Even if you’ve never watched Schitt’s Creek, you’ve surely heard its title. Probably more so in recent days, as the comedy—which was created by Dan Levy and his dad, Christopher Guest regular Eugene Levy—became the first show to sweep all seven main categories at the 72nd annual Emmy Awards. What that means for you is that you’re missing out on a major pop culture moment if you don’t have a full supply of Moira Rose memes (based on Catherine O’Hara’s eccentric character). It’s the story of a wealthy family who loses it all and ends up having to move to the tiny town of Schitt’s Creek, which they bought as a joke because the name made them laugh. Let the Schitt jokes fly!

Where to stream it: Netflix

We Are Who We Are

If just hearing the name “Elio” triggers a dramatic emotional response, you’ll be happy to know that Call Me by Your Name director Luca Guadagnino has got more than a dozen new projects in the works. The latest, a limited series for HBO that could easily spawn a second season, shares a lot of the same DNA as Call Me by Your Name (minus any Timothée Chalamet or Armie Hammer). It, too, is a coming-of-age story of an American teenager living with his family in Italy (in this case, on a military base) and dealing with the highs and lows of first loves and self-discovery. Jack Dylan Grazer (It) stars.

Where to stream it: HBO Max

Cobra Kai

When the news first broke that The Karate Kid was being turned into a TV series, that it would reunite Ralph Macchio and William Zabka as current-day dads, and that it would stream on YouTube’s new pay streaming service, expectations for the series weren’t high. Which is unfortunate, as Cobra Kai ended up being a clever take two for The Karate Kid franchise that hit close to home for many viewers who grew up watching the movie (and probably practicing at least one crane kick). In this version, however, it’s Macchio who is the success and Zabka who’s still reliving his glory high school days—and it’s hard to tell who the real bad guy is. Cobra Kai recently made the jump from YouTube to Netflix, and though no official date has been given yet, the show’s third season will premiere on Netflix sometime soonish (many people suspect sometime next year).

Where to stream it: Netflix

What We Do in the Shadows

In 2014, Taika Waititi and Jemaine Clement made a hilarious mockumentary about a group of vampires sharing a house in New Zealand. Five years later, What We Do in the Shadows came back as a small-screen effort—this time with the action moved to New York (well, Staten Island to be precise). Whereas the original movie was fun, the small-screen version is painfully funny. This is due in no small part to the absolutely stellar acting of Matt Berry, Natasia Demetriou, Kayvan Novak, Harvey Guillén, and Mark Proksch as Colin Robinson—who is what’s known as an “energy vampire,” because he sucks the will to live out of pretty much everyone he encounters. The writing team, too, just keeps upping the ante with each new episode. Though fans don’t know when season 3 will air (it has been greenlit and fingers are crossed that it will be April 2021), you might want to get a refresher course before it does.

Where to stream it: Hulu

The West Wing

If the current three-ring circus that is the 2020 presidential election has got you feeling frustrated, tune in to The West Wing, a perennial political drama that never seems to age. Created by Aaron Sorkin, the series—which chronicled the presidency of Jed Barlet (Martin Sheen) and his ever-loyal staff, from the campaign’s earliest days to its final ones—boasts its creator’s brilliantly verbose style. Given the dangerously divisive relationship between America’s two main political parties, the short version here is: It’s great to see a country not in total disarray. Also, if you’ve never seen the series, you can binge-watch it in time for A West Wing Special to Benefit When We All Vote, a theatrical presentation of one of the show’s most popular episodes (season 3’s “Hartsfield’s Landing”), which will screen on HBO Max on October 15th.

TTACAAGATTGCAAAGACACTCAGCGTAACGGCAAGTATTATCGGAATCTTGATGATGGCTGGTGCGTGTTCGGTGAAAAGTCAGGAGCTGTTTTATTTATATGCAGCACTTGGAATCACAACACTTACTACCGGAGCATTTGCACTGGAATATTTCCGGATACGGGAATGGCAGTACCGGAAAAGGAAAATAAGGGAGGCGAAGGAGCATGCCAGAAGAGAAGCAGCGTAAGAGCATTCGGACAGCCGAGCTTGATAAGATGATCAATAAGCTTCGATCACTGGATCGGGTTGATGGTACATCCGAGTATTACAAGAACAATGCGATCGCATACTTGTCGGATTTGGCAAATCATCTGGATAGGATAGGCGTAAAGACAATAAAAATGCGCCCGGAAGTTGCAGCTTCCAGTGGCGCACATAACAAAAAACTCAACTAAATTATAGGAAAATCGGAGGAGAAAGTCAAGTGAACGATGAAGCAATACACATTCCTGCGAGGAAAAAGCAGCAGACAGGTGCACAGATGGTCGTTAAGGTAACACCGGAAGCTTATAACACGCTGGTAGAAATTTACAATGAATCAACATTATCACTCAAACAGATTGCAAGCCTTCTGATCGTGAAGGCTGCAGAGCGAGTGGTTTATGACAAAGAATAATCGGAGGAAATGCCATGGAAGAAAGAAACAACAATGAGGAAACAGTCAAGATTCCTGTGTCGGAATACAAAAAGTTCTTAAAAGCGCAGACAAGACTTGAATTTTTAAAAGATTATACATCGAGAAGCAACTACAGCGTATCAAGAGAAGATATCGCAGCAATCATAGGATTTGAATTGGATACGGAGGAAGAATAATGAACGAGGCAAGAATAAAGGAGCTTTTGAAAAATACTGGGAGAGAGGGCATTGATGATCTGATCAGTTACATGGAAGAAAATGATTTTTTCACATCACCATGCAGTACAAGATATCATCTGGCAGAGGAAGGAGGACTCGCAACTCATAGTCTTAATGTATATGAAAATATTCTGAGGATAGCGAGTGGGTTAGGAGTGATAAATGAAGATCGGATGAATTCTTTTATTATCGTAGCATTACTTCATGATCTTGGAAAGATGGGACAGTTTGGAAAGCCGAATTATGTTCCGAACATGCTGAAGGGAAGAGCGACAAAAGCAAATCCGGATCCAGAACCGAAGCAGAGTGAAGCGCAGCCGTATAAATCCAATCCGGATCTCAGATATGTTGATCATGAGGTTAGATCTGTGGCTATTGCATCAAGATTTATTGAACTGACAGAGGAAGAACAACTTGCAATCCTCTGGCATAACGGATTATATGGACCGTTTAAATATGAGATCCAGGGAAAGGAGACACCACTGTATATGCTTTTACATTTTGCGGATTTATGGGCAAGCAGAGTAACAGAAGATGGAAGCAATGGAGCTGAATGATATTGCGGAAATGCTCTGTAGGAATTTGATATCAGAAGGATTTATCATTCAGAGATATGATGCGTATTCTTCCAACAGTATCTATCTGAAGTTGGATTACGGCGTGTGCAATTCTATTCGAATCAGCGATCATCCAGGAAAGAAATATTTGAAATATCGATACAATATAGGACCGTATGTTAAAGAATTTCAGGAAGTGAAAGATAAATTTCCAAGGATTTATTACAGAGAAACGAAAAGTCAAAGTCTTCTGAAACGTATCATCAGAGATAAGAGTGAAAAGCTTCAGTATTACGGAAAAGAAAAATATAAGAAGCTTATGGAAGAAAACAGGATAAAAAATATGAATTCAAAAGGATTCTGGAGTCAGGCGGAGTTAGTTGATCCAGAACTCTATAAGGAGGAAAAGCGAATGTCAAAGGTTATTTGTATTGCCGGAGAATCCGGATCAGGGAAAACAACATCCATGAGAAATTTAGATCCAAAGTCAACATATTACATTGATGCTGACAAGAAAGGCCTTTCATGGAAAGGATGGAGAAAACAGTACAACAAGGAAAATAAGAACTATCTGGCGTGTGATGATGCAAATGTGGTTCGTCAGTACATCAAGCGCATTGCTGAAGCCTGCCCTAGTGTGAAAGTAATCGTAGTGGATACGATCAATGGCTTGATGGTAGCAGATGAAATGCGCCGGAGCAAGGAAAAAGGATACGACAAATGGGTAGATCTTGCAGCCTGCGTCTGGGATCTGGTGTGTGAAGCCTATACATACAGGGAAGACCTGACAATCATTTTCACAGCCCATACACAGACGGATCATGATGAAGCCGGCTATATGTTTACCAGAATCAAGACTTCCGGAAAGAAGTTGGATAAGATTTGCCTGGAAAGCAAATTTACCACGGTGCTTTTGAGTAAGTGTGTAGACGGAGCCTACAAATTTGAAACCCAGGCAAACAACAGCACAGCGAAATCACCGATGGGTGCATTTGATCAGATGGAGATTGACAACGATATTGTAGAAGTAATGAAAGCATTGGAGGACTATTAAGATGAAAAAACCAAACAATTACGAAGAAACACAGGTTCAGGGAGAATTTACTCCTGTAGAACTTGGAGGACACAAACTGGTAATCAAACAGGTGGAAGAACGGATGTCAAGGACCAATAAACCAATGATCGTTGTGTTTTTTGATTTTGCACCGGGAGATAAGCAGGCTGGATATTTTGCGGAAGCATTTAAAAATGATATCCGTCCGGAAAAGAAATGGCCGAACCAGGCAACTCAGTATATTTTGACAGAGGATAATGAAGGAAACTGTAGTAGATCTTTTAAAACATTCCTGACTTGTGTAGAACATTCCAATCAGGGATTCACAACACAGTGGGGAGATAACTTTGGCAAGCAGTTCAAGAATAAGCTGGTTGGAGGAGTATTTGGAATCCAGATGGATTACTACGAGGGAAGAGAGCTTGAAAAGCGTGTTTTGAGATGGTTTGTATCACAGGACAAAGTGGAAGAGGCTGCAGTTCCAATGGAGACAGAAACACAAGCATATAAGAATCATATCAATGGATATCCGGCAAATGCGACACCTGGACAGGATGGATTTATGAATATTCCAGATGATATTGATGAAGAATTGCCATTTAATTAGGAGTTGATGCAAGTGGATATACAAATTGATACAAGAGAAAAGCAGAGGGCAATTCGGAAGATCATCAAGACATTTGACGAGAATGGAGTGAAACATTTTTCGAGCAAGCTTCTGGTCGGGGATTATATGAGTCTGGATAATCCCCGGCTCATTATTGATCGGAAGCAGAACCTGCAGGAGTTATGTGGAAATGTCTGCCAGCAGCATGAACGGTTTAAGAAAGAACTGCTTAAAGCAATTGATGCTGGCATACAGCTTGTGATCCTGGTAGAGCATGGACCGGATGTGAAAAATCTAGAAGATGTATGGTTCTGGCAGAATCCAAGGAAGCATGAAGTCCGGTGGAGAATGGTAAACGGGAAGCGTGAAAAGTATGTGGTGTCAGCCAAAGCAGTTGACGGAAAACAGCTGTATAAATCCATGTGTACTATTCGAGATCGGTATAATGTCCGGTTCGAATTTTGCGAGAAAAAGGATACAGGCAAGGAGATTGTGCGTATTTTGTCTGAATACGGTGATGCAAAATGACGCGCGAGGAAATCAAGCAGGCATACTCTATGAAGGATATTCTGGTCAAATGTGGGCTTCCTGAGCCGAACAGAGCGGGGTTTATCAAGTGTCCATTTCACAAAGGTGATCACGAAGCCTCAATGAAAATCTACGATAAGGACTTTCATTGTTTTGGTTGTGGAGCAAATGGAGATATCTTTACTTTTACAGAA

Where to stream it: Netflix

Unsolved Mysteries

Having witnessed firsthand the enormous appetite today’s viewers have for nostalgia, following the success of Stranger Things, producer Shawn Levy decided the time was right to bring back Unsolved Mysteries for a new generation. But this isn’t your parents’ Unsolved Mysteries: For one thing, there’s no host (longtime front man Robert Stack will forever be associated with the series, though the late Dennis Farina hosted it from 2008 to 2010). Also gone is the idea that multiple cases can be covered in one episode, and a seeming love of paranormal stories. Still, Netflix’s Unsolved Mysteries reboot is a notch above many of today’s true crime shows. And thanks to the magic of streaming, you can still go back and watch the original episodes on Peacock, Amazon Prime, and Hulu.

Where to stream it: Netflix

The Simpsons

If you’re looking for a binge-watch that could last you all the way into 2021, you may want to buckle in for a Simpsons marathon of your own making. Though the long-running series just premiered its 32nd season, it shows no signs of slowing down. And its humor is just as topical and biting today as it was when the show first began.

Where to stream it: Disney+


Adapted from her one-woman show, Phoebe Waller-Bridge's show is nothing short of phenomenal. Raw, emotional, messy—it breaks a lot of the rules of TV, including the one about stars (in this case Waller-Bridge herself) talking to the camera. Everything wonderful that could be said about Fleabag has already been said before, including by us, so we'll just leave you with this: If you haven't watched it already, now is the time.

Where to stream it: Amazon Prime

High Fidelity

Earlier this year, Hulu canceled High Fidelity far too soon. Even though the show was a bit of a slow burn, it had gained a following during the Covid-19 lockdown and ended its first season on the kinda note that begged for a second. Alas. That said, this fresh spin on Nick Hornby's book—and, to some extent, the movie adaptation of it—still deserves your time. It's still impossible to hang out inside Brooklyn's dive bars and argue with your friends about love and music, so watching Rob (Zoë Kravitz) and her friends do it is the next best thing.

Where to stream it: Hulu